When believers desert their church

Methodism, facing extinction, must learn the importance of not being earnest, says Andrew Brown

Andrew Brown
Sunday 23 October 2011 08:19

In a competitive world, it can seem unusually Christian of the Methodist Church to announce that it is dying; but dying, in an alarmingly literal sense, is what last week's membership figures mean. The church is losing members at a rate of 2.5 per cent a year; if these trends persist, it will have vanished altogether by the middle of the next century.

The problem for the church is not that its members are losing faith: the number who left over the past three years is only 2,000 greater than the number who joined. No, the members the Methodists are really missing will now find their faith is stronger than ever; unfortunately, that is because they are dead. More than 30,000 Methodists have died in the past three years, and their younger replacements are nowhere to be seen. Church membership under the age of 26 has fallen by a fifth in three years. It is possible to be precise about these figures because membership of the Methodists is by subscription. Their churches do not have the large, half- believing penumbra that surrounds Anglican or Roman Catholic membership figures.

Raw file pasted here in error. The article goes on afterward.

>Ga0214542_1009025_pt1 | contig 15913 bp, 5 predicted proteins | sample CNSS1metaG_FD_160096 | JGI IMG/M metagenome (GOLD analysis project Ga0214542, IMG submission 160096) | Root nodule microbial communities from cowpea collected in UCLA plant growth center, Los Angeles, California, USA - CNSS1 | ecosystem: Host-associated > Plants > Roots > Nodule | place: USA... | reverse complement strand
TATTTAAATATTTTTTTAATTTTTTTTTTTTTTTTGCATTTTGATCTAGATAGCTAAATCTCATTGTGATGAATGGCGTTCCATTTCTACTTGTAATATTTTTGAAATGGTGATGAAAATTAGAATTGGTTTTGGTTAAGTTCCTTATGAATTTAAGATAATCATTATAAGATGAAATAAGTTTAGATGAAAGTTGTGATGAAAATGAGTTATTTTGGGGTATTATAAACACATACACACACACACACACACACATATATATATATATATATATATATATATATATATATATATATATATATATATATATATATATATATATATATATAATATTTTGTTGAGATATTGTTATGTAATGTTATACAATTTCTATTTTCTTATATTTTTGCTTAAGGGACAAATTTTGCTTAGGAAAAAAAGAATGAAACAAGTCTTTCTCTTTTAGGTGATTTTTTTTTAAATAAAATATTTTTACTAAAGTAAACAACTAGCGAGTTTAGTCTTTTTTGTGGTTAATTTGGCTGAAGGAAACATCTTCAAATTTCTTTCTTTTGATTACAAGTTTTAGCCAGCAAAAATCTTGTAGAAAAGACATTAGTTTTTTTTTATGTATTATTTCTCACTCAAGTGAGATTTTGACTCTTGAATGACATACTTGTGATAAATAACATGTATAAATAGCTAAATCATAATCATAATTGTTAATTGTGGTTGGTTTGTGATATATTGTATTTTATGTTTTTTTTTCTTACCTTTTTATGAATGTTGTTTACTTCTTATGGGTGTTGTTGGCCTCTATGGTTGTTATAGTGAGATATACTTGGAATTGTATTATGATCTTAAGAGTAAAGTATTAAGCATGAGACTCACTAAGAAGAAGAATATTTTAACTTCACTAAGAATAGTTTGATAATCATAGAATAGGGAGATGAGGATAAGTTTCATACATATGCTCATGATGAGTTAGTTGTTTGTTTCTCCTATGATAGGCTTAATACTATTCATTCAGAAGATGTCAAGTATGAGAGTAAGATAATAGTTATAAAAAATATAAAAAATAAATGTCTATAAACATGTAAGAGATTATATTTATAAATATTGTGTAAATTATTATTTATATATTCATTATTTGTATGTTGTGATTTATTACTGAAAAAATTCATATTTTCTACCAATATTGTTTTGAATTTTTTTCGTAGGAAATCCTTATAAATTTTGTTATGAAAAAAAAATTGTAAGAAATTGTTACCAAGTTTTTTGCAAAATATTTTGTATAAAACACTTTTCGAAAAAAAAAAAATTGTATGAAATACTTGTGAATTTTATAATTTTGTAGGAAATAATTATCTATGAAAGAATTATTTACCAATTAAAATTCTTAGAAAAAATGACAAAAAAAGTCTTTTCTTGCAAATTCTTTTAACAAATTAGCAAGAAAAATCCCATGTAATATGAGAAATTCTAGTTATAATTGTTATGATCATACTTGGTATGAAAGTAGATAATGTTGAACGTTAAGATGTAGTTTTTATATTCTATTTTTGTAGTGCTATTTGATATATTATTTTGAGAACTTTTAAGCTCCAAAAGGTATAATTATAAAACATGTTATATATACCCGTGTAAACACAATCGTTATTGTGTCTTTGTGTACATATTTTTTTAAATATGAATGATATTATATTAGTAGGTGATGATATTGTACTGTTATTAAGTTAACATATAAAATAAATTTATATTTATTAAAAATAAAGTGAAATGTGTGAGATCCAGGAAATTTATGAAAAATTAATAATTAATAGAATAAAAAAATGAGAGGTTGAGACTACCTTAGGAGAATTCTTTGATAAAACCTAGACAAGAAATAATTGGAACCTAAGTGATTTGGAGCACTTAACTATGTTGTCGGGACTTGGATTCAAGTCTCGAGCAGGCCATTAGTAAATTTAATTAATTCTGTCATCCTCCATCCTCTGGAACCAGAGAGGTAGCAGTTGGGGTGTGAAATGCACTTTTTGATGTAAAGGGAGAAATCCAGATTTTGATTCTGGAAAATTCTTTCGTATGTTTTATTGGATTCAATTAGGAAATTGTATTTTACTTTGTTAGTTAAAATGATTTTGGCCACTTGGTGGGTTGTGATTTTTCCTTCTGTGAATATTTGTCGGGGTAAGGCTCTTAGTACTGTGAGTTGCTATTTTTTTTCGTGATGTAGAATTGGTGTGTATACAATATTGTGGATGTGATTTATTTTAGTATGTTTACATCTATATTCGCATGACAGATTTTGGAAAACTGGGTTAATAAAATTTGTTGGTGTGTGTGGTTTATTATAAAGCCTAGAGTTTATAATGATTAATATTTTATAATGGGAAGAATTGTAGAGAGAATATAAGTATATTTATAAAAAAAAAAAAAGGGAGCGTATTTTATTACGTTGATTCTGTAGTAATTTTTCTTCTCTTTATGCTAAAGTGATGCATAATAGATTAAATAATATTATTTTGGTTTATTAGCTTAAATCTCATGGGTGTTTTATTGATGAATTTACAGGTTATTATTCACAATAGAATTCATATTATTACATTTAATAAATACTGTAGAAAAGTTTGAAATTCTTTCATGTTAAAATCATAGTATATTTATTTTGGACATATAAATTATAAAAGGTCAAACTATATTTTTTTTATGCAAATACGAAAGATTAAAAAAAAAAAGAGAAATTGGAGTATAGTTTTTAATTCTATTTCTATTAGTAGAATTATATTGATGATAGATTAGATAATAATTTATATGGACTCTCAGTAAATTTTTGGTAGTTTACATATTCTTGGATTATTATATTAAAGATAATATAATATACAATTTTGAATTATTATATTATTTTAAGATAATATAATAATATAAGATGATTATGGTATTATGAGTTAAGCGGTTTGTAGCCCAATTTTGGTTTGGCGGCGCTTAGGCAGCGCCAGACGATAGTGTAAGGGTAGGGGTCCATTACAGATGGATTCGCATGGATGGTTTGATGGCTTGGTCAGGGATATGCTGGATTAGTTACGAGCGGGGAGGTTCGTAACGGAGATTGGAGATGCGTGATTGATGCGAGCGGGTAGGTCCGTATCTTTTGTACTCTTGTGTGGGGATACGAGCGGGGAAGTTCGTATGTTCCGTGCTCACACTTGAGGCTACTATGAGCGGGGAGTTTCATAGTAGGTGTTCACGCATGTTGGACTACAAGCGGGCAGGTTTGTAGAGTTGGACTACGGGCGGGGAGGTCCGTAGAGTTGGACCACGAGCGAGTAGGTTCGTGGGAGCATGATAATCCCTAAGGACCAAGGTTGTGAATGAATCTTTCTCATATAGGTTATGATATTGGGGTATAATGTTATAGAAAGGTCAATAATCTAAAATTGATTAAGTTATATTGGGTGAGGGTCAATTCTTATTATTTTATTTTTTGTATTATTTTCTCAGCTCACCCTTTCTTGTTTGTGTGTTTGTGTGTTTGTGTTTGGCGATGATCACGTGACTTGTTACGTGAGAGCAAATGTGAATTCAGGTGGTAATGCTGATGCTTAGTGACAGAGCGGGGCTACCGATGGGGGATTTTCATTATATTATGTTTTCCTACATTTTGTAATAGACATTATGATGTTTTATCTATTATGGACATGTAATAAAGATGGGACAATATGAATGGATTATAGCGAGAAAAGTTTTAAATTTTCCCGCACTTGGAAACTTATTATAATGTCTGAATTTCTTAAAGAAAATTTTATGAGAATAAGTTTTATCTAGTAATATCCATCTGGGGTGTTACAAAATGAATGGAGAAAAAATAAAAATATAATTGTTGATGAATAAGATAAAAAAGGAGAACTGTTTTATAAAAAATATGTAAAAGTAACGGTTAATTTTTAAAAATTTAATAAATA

Of course, the release of this week's figures was not meant as an invitation to other denominations to start stripping the remaining assets of Methodism. It was meant, in the words of one insider, "to give the church a fright", so that its members would do something about the problem. Extinction for the Methodists had been confidently prophesied in the Fifties and averted, so why should the threat be real this time?